The resolution is so incredibly high that every element of the image is crystal clear. Say you are looking at an aerial shot for example, then you will be able to see every single person walking on the streets below. It makes us think of the first time we saw the shot of the lorry overturning in the Dark Knight at an IMAX cinema, the street seeming so real it felt like we could walk down it.
In fact the experience is so realistic and the resolution so high, that most movies will actually be of a lower resolution than the screen, even that which has been shot on 70mm IMAX film. Enter then the rise of the 4K camera movie, which will no doubt replace HD in home cinemas soon enough. Forget 3D. 4K is what we want. Read more
HzO electronics waterproofing
Many years ago in our youth we once dropped a HTC Desire down the toilet the first day we got it. Thankfully it was spared by the old rice and jiffy bag trick, but about six months later the entire phone just shorted out and died.
A lot of phones now include special pieces of paper which will detect water damage and show manufacturers and insurers that you have got the handset wet. This means bye bye replacement phone.
HzO hopes to fix the horrors of that situation by creating an incredibly clever waterproofing spray for gadgets. This means no nasty plastic cases or shiny covers on your new gadget, just a quick blast with HzO and you can take that thing in the bath with you. The first time you see it in action it doesn’t quite seem right, but as we have seen from CES it works brilliantly. So much so that Apple and Samsung are both thinking about getting involved. Read more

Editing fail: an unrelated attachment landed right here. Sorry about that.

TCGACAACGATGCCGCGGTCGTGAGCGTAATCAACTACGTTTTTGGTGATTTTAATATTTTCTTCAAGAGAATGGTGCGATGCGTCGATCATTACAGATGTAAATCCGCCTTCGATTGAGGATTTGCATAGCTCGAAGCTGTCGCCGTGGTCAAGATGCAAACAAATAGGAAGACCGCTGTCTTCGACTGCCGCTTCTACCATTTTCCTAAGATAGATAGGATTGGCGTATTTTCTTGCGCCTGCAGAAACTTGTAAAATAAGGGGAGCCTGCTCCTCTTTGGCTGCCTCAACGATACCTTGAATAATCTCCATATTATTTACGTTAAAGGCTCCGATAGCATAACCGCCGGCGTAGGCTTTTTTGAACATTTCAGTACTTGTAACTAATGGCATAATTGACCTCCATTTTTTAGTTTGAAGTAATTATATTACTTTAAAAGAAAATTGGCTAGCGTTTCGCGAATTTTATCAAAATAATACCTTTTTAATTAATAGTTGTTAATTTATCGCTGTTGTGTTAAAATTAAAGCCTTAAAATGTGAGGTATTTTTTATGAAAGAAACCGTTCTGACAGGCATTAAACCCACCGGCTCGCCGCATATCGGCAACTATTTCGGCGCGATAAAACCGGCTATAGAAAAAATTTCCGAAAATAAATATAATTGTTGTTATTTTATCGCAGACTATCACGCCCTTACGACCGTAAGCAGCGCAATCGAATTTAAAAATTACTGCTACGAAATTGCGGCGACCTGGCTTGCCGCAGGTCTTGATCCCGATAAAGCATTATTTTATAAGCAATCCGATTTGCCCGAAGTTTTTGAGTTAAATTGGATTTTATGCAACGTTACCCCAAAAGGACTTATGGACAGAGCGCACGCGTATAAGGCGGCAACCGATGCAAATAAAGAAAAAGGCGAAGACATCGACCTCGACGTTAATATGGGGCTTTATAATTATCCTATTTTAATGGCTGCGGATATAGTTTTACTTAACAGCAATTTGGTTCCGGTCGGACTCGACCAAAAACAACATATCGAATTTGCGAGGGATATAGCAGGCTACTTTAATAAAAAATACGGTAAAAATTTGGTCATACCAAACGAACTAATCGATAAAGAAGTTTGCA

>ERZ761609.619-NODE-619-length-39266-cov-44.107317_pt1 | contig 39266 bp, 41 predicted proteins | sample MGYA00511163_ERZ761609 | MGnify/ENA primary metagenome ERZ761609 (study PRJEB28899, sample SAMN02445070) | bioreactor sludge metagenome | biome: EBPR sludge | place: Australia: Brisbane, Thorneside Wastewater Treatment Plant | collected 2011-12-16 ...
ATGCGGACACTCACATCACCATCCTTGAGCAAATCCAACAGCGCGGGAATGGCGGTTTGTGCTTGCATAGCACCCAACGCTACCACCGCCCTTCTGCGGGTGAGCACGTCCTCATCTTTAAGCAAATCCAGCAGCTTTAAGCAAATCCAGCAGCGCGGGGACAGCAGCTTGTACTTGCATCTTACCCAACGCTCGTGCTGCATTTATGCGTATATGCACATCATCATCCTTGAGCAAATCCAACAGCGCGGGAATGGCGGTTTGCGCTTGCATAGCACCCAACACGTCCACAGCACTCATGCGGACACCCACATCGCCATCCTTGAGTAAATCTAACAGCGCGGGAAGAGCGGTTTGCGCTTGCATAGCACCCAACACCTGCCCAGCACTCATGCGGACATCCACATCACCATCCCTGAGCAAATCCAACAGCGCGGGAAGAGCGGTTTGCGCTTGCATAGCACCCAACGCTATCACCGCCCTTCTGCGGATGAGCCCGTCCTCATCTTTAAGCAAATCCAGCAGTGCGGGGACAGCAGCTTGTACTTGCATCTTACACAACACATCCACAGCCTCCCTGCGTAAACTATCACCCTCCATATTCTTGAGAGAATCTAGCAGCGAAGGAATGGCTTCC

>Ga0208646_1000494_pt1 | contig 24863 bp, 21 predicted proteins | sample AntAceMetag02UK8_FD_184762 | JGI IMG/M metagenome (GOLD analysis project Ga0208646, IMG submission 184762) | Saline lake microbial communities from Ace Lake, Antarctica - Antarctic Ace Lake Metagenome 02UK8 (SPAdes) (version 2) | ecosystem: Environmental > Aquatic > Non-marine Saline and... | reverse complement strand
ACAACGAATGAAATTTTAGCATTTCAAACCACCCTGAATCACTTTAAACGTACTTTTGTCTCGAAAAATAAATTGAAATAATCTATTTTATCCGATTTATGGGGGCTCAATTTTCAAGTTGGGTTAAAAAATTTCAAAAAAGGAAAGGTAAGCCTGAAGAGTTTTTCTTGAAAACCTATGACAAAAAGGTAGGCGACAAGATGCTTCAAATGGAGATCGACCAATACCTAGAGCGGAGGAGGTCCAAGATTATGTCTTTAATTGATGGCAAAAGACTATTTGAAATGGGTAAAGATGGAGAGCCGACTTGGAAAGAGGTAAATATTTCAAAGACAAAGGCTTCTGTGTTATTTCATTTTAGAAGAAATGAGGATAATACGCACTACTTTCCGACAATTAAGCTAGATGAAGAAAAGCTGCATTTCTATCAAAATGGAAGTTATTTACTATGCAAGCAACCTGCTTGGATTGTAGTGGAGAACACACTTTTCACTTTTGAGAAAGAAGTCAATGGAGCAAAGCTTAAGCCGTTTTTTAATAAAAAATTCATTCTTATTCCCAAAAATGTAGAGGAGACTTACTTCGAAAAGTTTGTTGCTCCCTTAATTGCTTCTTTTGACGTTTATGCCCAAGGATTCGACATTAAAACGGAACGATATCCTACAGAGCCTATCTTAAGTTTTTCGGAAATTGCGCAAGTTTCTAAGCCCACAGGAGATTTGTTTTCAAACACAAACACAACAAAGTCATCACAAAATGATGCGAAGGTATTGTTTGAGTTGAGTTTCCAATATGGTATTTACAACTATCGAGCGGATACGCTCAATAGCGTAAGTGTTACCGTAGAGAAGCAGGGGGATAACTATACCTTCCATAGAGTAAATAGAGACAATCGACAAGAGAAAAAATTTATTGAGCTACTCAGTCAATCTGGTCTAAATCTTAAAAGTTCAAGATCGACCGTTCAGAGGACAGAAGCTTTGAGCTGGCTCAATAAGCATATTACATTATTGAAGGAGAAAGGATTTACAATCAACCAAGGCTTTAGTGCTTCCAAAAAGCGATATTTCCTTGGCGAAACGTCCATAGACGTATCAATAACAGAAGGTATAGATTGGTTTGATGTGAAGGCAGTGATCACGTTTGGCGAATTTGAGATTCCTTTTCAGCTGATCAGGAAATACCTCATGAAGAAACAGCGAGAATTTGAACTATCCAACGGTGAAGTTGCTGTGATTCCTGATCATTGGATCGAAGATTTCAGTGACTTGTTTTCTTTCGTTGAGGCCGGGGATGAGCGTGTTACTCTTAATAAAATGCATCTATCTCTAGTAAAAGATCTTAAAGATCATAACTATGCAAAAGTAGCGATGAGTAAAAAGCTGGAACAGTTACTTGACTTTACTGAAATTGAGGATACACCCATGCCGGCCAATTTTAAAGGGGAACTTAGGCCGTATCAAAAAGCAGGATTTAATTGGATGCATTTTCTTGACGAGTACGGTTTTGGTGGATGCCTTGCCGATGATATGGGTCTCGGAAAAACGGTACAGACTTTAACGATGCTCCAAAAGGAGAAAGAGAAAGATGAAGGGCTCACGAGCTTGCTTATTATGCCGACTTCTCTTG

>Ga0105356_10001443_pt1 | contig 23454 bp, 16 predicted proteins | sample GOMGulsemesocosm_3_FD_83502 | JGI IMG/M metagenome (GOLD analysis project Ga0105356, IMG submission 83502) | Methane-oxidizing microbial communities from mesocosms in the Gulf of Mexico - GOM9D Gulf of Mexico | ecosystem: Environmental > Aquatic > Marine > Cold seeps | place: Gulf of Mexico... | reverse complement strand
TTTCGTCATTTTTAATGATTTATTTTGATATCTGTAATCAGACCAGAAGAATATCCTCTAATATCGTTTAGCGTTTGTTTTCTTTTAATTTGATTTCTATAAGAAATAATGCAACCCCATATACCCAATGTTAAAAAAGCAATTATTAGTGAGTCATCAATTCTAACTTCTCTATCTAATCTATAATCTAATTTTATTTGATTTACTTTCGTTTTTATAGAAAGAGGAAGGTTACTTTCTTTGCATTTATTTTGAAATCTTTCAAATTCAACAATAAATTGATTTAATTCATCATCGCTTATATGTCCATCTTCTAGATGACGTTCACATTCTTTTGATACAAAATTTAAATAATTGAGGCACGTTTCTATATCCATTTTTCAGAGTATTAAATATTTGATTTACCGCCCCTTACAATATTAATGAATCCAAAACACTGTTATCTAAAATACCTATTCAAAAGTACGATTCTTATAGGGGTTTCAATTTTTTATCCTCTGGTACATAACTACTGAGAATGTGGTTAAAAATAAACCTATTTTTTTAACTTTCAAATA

Samsung Smart Window
Whilst we imagine having one of these in every window of our house would create serious confusion, the odd smart window could make opening the curtains in the morning a much nicer experience.
This tech has quickly become one of the highlights of CES and has many hoping to see it incorporated into homes sooner rather than later. It works by overlaying a user interface on transparent glass. You can then do things like check the weather or send tweets, by tapping the windows. It is even possible to close your curtains using the smart window which will, via an animation, stop being transparent.
The Smart Window might lead to increased window cleaning bills, owing to all those finger marks, but we reckon the sacrifice is worth it. What we really want to see is a more inventive use of the technology than the usual "can it send tweets?" approach. An interactive see-through display has so much more potential for use in consumer electronics. Take compact cameras for example, why not have the display become transparent and use that as a viewfinder to take photos? The possibilities with this are near endless. Read more
Any other future tech you have come across that you would like to see hit the market? Let us know in the comments below ...